BOE Work Session - Budget Woes
Updated: Jun 12, 2020
Who decides where and how money gets spent in LSR7 and what do finances look like after the pandemic?
These questions (and more) were answered during the School Board’s June 9th BOE work session. If you haven’t had time to watch it, here are some of the highlights about what taxpayers should know.
Fast forward to 43 minutes into the video -- Wesley Metz, LSR7’s CFO, reviews school district financing 101 and previews budget projections.
Local and state revenues account for about 96% of LSR7 district revenue sources. The remaining funds come from federal aid.
Based on a call with the governor last week, state funding will be significantly reduced due in large part to fallout from the pandemic. This will result in approximately $4M less in revenue from the state. In LSR7, all state funds are allocated for teachers’ and staff salaries.
In addition, the governor stated that no further gaming tax revenue will be provided to school districts for this fiscal year.
LSR7 may need to consider a tax levy increase related to Prop C state funding (which would provide approximately $3M in additional state funding). Voters can approve this with a simple majority vote.
The governor stated that no Missouri district will be receiving funding for transportation for June which results in a reduction of approximately $266,000. The state should be funding transportation at 85%, however, the state was planning to fund at 19% before the pandemic. Now that will be less.
LSR7 is delayed in receiving anticipated tax revenue from the county partially related to pandemic fallout and partially related to disputed property taxes. Currently, the district is 3% short of normal collection.
Federal funding is projected to stay flat. The District will get $1.2M from the CARES Act which can be used for salaries or whatever is needed.
Nutrition services, BASS, and Student Activities Funds will see a reduction of $2M. Revenue reductions have affected both the nutrition services and BASS fund balances, both of which may go to a negative balance for the first time. BASS funding is already in the hole. Food services fund is down to $400K and will probably go negative. The district will have to determine how to deal with these deficits and may have to transfer money out of operating funds to bring them to zero. This happened because we continued to pay salaries and benefits to employees during the shutdown even though LSR7 lost revenue.
The shutdown of schools resulted in a $2M reduction in total district expenses.
The governor stated that July/August funding will likely be withheld. Withholding on the front end might allow LSR7 to receive more on the back-end.
According to district officials, they are budgeting assuming the “worst-case scenario” in order to be conservative. Next year, we are projected to be starting the fiscal year with an $8-10M deficit.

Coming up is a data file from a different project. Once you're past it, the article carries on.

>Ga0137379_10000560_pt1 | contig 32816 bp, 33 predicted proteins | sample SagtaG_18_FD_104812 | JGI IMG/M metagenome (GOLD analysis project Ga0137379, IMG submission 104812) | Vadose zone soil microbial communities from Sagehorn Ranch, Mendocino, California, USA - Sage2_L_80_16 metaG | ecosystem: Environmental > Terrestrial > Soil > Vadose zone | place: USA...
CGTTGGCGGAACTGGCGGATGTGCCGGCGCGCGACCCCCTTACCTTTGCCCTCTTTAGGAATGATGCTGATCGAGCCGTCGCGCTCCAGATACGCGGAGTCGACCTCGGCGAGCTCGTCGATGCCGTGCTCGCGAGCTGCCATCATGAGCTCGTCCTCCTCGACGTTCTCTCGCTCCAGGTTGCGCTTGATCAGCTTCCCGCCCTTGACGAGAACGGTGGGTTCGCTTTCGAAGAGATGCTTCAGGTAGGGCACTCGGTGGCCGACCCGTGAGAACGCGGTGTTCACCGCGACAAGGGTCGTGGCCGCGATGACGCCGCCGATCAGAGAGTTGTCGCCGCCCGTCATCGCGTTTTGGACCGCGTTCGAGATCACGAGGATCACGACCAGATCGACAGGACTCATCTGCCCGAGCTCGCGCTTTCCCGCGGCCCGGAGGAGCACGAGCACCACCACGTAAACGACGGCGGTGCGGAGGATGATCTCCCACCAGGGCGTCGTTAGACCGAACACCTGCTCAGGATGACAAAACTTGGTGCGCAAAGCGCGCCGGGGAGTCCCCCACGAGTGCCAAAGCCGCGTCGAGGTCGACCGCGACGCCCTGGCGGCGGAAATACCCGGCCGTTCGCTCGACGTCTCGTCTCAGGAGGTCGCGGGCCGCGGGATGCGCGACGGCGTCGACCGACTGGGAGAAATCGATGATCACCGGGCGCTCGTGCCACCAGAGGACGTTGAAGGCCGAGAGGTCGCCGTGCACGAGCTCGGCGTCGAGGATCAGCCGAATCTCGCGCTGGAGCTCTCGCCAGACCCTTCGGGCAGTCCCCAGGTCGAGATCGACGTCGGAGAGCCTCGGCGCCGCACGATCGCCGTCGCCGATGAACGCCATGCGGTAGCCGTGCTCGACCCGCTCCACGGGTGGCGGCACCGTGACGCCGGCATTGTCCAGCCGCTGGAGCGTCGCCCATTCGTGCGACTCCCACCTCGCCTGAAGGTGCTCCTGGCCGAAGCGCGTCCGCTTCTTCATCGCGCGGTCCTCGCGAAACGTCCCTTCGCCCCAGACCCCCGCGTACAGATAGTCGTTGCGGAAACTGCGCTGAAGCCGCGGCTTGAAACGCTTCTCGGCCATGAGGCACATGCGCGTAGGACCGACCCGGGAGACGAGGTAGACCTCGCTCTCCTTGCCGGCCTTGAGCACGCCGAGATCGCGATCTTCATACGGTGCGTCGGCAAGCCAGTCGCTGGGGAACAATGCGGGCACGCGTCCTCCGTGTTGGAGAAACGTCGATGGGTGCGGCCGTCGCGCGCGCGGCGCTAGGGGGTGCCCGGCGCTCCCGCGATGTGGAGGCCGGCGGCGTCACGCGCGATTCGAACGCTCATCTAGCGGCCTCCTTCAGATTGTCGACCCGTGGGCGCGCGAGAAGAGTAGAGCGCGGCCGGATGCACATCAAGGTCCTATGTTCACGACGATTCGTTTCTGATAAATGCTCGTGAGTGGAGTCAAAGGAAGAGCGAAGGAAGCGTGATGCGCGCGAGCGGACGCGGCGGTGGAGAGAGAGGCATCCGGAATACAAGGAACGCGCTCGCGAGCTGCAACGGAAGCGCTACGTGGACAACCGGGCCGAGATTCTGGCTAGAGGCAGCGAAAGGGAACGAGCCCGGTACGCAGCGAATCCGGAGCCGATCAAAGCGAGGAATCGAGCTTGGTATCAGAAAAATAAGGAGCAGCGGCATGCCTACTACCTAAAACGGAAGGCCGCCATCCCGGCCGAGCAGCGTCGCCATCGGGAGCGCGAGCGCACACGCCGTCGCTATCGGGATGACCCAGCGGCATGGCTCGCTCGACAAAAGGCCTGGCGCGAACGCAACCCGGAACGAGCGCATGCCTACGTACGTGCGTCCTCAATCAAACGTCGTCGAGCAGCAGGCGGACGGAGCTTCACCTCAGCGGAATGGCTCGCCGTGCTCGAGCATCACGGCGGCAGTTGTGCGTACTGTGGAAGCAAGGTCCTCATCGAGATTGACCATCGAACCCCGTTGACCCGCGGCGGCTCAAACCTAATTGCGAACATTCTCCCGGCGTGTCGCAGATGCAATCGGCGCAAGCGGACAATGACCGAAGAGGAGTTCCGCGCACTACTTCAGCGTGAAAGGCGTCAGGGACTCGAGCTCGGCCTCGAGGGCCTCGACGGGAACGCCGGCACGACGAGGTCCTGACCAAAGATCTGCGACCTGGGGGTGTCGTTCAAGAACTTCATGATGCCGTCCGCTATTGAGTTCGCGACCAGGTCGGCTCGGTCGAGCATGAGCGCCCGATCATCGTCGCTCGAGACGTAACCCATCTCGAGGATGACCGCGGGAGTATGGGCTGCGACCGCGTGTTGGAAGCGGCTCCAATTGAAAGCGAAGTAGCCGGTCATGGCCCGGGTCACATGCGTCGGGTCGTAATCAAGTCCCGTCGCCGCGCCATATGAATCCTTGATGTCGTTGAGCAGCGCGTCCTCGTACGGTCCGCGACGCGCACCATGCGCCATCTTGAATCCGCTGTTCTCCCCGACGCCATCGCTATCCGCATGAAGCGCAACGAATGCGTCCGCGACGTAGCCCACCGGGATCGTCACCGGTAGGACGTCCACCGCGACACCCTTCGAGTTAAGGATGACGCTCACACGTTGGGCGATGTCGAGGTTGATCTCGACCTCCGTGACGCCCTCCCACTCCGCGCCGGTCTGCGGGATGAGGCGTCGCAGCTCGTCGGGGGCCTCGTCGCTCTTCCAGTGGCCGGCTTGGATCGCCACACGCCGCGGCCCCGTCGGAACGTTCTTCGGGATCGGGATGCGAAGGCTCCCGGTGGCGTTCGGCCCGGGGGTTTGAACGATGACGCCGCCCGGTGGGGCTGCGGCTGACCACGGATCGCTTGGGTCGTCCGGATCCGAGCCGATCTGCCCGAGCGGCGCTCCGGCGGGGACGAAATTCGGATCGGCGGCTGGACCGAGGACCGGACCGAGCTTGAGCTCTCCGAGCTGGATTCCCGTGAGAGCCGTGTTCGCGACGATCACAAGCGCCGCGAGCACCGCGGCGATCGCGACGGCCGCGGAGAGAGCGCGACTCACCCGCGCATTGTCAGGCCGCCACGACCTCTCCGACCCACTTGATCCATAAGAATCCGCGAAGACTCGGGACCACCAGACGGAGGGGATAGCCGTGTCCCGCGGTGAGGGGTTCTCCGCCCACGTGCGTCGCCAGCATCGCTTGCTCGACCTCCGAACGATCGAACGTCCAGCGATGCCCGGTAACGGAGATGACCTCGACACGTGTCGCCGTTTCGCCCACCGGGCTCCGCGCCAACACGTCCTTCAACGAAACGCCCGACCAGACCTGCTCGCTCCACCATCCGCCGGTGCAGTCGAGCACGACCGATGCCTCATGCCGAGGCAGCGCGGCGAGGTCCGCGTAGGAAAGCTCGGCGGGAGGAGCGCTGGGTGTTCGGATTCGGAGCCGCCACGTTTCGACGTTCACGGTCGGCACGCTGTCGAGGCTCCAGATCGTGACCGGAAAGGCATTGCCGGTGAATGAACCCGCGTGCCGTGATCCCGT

Will need to evaluate projections each month as the economy changes and the district will amend the projections as needed. If the economy does not improve by January, the Board and administration will need to make tough budget decisions for the following year.
Opening of the new middle school will cause fund balance to go down considerably if the economy doesn't recover rapidly.
State revenue may also go down in the future if enrollment continues to decline in the district. Dr. Miller states that the district's re-entry planning following the pandemic shutdown can have a vital impact on enrollment and therefore, district funding.
The preliminary budget will be included in the board packet on Friday, June 12, 2020.
The $244M bond package passed last week. This debt is projected to be repaid by 2040.
At around hour 1:16 in the video, Kyle Gorrell, LSR7 Director of Facilities, discusses the Blue Parkway municipal road construction impact to LSHS in preparation for the city’s TIF meeting scheduled for June 10, 2020.
Additional work was identified by the administration last fall as being necessary but this work was not included in the bond package that voters approved. This has left the district scrambling to find another ~ $1.6M somewhere within the already tight budget. If spent, this money would provide a net zero change in the number of parking spots at the school but would include a third entry/access point for the LSHS stadium.
The school board will continue discussions about this topic in future meetings.
In the figures below (provided at the work session), the red lines indicate work that would be required to be done that was not included in the bond package and money in which the district would be financially responsible. The blue lines indicate work in which the city would be financially responsible.